Monday night, HBO will air a behind the scenes look at the NYC Sex Crimes prosecution unit. These are the lawyers who go to court to fight for the women (yes, it is mostly women) who have been raped and assaulted in New York City. They don’t get paid a lot, they work long hours, and lots of time the deck is stacked against them but these men and women never give up to get their victims justice. They are true heroes. I loved watching the male lawyer Artie talk about how he wanted a female second chair on his case because the defendant hates women and that will come across if he teams up with a woman. I love how happy all the lawyers are when they are able to call a victim and tell them that they got a guilty verdict. These people fight the good fight every day and no one knows who they are — until now.
Director Lisa F. Jackson — who directed The Greatest Silence: Rape in the Congo answered some questions about making this film.
Women and Hollywood: What was the motivation for you to tell this story?
Lisa F. Jackson: These prosecutors are a documentarian’s dream – photogenic, focused, funny, and doing a job that helps rape survivors take a major step along the path to healing. I wanted to show this process in the hope that more victims might come forward, and offer a new candor and perspective regarding a crime that is still so under-reported and misunderstood.
WaH: How difficult was it to get permission to observe the lawyers?
LJ: It took me over 15 years to get the access I was finally granted: when District Attorney Robert Morgenthau announced his retirement (after 35 years!) I approached him (for the 4th time) and suggested that the Unit was a major part of his legacy and it wasn’t being acknowledged and didn’t he think that it was time to remedy that? He finally agreed.
WaH: Just like your previous film The Greatest Silence this film covers violence against women. How does this film build on your previous film?
My last film, “The Greatest Silence: Rape in the Congo”, took place in a country where the concept of justice for a woman who has been raped is a very simple one: there is no justice. The Congo is ground zero in terms of violence against women and the men who commit these sadistic assaults are rarely punished, their crimes are free of consequence, their victims shamed and shattered.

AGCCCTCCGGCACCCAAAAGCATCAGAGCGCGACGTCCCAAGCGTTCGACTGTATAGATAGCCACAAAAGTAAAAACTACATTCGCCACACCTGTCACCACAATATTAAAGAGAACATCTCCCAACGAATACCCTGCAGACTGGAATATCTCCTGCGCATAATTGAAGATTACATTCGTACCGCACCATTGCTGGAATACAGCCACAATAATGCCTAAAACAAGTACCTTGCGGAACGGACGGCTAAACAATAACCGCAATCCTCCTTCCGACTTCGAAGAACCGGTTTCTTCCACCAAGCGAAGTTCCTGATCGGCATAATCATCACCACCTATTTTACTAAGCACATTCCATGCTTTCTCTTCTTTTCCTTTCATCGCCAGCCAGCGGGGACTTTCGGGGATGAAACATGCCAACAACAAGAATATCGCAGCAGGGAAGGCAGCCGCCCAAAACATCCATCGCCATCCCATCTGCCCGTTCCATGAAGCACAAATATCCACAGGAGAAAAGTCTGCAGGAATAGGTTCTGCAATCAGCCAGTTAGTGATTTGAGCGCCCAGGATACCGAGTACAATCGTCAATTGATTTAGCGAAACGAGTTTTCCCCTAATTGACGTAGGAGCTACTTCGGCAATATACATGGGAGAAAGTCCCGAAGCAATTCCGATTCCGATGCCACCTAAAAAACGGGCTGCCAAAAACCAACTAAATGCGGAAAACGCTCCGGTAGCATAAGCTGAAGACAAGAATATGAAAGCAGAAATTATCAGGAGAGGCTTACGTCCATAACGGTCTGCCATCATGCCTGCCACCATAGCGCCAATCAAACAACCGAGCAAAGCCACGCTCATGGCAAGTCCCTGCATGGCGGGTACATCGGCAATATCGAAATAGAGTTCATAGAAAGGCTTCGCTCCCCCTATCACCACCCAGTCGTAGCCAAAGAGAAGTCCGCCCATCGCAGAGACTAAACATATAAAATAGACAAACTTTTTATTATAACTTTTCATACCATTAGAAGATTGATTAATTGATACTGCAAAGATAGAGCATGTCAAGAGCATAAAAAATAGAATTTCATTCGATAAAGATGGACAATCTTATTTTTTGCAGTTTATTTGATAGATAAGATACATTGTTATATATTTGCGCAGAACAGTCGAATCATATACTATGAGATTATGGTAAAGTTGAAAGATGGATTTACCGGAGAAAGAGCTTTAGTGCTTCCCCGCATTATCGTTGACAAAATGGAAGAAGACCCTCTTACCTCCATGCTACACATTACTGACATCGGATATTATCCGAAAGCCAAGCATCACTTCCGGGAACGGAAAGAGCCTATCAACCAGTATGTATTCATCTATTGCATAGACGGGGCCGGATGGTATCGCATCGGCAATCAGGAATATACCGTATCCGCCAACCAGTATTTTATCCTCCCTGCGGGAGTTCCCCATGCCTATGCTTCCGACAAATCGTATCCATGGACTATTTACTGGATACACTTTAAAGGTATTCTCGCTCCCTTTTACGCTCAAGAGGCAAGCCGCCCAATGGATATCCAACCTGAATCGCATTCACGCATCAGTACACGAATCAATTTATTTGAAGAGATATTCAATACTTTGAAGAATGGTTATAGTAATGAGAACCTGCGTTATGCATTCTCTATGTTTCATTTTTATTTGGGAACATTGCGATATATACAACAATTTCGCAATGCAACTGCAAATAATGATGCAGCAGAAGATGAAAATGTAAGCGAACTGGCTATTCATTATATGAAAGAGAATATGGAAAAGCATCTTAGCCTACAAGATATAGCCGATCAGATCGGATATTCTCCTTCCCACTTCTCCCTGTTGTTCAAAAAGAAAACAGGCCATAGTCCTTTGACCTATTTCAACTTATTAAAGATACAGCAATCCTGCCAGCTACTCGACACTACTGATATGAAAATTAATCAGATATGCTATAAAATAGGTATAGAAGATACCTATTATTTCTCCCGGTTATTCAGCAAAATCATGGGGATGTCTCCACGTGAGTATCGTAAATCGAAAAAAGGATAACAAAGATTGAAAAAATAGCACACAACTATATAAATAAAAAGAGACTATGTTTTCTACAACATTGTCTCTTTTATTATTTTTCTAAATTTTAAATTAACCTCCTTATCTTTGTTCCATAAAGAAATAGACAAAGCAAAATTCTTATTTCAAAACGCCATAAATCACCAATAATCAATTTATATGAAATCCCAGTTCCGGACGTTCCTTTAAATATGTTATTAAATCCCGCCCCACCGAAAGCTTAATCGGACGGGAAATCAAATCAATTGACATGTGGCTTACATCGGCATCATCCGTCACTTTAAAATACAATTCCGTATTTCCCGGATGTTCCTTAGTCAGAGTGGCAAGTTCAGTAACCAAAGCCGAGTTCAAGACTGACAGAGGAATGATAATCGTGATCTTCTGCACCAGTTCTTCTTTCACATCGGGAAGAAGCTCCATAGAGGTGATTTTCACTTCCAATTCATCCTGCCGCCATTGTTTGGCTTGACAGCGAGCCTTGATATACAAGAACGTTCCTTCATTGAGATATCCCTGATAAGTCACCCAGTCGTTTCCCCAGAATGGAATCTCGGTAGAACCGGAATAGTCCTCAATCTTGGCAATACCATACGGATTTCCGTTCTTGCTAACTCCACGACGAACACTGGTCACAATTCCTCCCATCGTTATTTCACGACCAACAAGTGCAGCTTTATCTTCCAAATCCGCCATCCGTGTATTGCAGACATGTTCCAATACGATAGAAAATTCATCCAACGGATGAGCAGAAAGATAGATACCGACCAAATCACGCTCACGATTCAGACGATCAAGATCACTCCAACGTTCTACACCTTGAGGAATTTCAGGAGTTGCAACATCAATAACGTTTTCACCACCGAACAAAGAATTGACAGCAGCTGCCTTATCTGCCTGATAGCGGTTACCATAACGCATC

In March of 2008, “The Greatest Silence” and Sex Crimes Unit converged. For the premiere HBO brought in from the Democratic Republic of the Congo one of the film’s main characters, Major Honorine Munyole, who I refer to as “eastern Congo’s one woman special victim’s unit.” During her stay in New York I took her to visit the SCU. Lisa Friel, who had succeeded Fairstein as chief, introduced us to Al Sandomir, a detective in the NYPD’s SVU. Al gave Major Honorine a rape kit and explained to her the process of evidence collection, how these swabs and scrapings could help catch a rapist. I had never before seen Honorine look stunned. A year later when I visited her small office in Bukavu she had that rape kit sitting in a place of honor, a talisman from another world and a symbol of a standard of justice that she could only dream of bringing to women of her ravaged country.
With “Sex Crimes Unit” I offer a portrait of the way justice should be done.
WaH: What was the most difficult part of making this film?
LJ: Getting the permission to make it!
WaH: What was the most unexpected thing you got out of the process?
In making “Sex Crimes Unit” I had the great privilege of actually being inside the criminal justice system, able to observe first hand how the guilty are brought to account and discover the fierce dedication of the men and women whose goal is to deliver justice.
The whole process was revelatory but what really blew my mind were the women prosecutors I filmed. They were tenacious and compassionate and laser-focused but they showed me their true humanity in surprising ways: obsessing about TV shows (Rock of Love!), fretting a child’s college financing, cajoling cops, having babies, talking baseball and worrying about their weight. It’s odd to say that a film about sexual violence can be full of laughter and joy and the infectious pride of doing good work, but that was the reality I found in those cluttered offices, and for that I will always be grateful.
WaH: Any advice for female filmmakers?
LJ: Be guided by your passion, and love the journey.
WaH: What are you working on next?
I’m currently editing Three Women: The Hidden Face of Colombia’s War. The film is an observational documentary and follows for over 3 years the intertwined lives of Rosa, Sandra and Marcela, three women living through one of this century’s most forgotten conflicts. They are all survivors of this war, displaced and starting over in Bogota, helping each other fight for dignity and empowerment in the face of violence and fear and testing the limits of a system that holds out the promise of justice.
The film premieres Monday, June 20 at 9pm.
Photo: Jacob Pritchard